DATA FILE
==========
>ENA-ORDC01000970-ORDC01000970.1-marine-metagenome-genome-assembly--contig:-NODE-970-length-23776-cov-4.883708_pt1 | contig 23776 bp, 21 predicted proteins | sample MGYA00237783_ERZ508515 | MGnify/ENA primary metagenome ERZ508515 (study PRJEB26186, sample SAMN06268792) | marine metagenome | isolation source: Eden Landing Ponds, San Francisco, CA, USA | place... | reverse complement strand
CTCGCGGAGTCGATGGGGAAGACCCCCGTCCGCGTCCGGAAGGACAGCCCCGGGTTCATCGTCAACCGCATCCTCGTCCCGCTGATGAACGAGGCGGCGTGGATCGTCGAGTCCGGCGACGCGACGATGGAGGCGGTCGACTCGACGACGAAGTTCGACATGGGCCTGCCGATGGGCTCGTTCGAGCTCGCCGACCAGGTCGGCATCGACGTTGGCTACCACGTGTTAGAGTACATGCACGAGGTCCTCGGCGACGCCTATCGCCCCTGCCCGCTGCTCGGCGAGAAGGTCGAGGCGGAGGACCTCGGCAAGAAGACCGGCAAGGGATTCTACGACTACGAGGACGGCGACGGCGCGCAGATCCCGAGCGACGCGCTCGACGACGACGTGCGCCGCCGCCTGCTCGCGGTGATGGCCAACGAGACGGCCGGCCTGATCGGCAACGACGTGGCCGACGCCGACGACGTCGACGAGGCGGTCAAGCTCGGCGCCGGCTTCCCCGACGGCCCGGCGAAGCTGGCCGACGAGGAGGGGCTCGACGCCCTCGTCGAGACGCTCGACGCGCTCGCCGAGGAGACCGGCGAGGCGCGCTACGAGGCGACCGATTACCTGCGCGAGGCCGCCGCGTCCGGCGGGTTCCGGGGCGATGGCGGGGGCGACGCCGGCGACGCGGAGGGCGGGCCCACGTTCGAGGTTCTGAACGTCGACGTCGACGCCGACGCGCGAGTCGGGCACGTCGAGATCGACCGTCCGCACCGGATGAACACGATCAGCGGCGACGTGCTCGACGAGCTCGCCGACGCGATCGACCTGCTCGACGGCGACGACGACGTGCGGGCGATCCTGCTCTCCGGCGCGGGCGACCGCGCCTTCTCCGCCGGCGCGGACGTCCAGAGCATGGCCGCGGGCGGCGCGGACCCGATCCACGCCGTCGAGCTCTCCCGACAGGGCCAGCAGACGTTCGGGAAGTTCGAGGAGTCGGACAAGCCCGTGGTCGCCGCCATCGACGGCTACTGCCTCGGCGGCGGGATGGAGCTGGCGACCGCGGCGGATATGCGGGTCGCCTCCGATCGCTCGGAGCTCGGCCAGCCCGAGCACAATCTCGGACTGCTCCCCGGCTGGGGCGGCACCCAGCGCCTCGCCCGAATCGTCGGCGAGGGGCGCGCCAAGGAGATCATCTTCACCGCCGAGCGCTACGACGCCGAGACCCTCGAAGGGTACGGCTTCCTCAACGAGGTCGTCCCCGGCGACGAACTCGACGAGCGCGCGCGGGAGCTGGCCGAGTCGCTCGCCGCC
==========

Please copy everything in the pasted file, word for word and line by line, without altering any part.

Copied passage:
>ENA-ORDC01000970-ORDC01000970.1-marine-metagenome-genome-assembly--contig:-NODE-970-length-23776-cov-4.883708_pt1 | contig 23776 bp, 21 predicted proteins | sample MGYA00237783_ERZ508515 | MGnify/ENA primary metagenome ERZ508515 (study PRJEB26186, sample SAMN06268792) | marine metagenome | isolation source: Eden Landing Ponds, San Francisco, CA, USA | place... | reverse complement strand
CTCGCGGAGTCGATGGGGAAGACCCCCGTCCGCGTCCGGAAGGACAGCCCCGGGTTCATCGTCAACCGCATCCTCGTCCCGCTGATGAACGAGGCGGCGTGGATCGTCGAGTCCGGCGACGCGACGATGGAGGCGGTCGACTCGACGACGAAGTTCGACATGGGCCTGCCGATGGGCTCGTTCGAGCTCGCCGACCAGGTCGGCATCGACGTTGGCTACCACGTGTTAGAGTACATGCACGAGGTCCTCGGCGACGCCTATCGCCCCTGCCCGCTGCTCGGCGAGAAGGTCGAGGCGGAGGACCTCGGCAAGAAGACCGGCAAGGGATTCTACGACTACGAGGACGGCGACGGCGCGCAGATCCCGAGCGACGCGCTCGACGACGACGTGCGCCGCCGCCTGCTCGCGGTGATGGCCAACGAGACGGCCGGCCTGATCGGCAACGACGTGGCCGACGCCGACGACGTCGACGAGGCGGTCAAGCTCGGCGCCGGCTTCCCCGACGGCCCGGCGAAGCTGGCCGACGAGGAGGGGCTCGACGCCCTCGTCGAGACGCTCGACGCGCTCGCCGAGGAGACCGGCGAGGCGCGCTACGAGGCGACCGATTACCTGCGCGAGGCCGCCGCGTCCGGCGGGTTCCGGGGCGATGGCGGGGGCGACGCCGGCGACGCGGAGGGCGGGCCCACGTTCGAGGTTCTGAACGTCGACGTCGACGCCGACGCGCGAGTCGGGCACGTCGAGATCGACCGTCCGCACCGGATGAACACGATCAGCGGCGACGTGCTCGACGAGCTCGCCGACGCGATCGACCTGCTCGACGGCGACGACGACGTGCGGGCGATCCTGCTCTCCGGCGCGGGCGACCGCGCCTTCTCCGCCGGCGCGGACGTCCAGAGCATGGCCGCGGGCGGCGCGGACCCGATCCACGCCGTCGAGCTCTCCCGACAGGGCCAGCAGACGTTCGGGAAGTTCGAGGAGTCGGACAAGCCCGTGGTCGCCGCCATCGACGGCTACTGCCTCGGCGGCGGGATGGAGCTGGCGACCGCGGCGGATATGCGGGTCGCCTCCGATCGCTCGGAGCTCGGCCAGCCCGAGCACAATCTCGGACTGCTCCCCGGCTGGGGCGGCACCCAGCGCCTCGCCCGAATCGTCGGCGAGGGGCGCGCCAAGGAGATCATCTTCACCGCCGAGCGCTACGACGCCGAGACCCTCGAAGGGTACGGCTTCCTCAACGAGGTCGTCCCCGGCGACGAACTCGACGAGCGCGCGCGGGAGCTGGCCGAGTCGCTCGCCGCC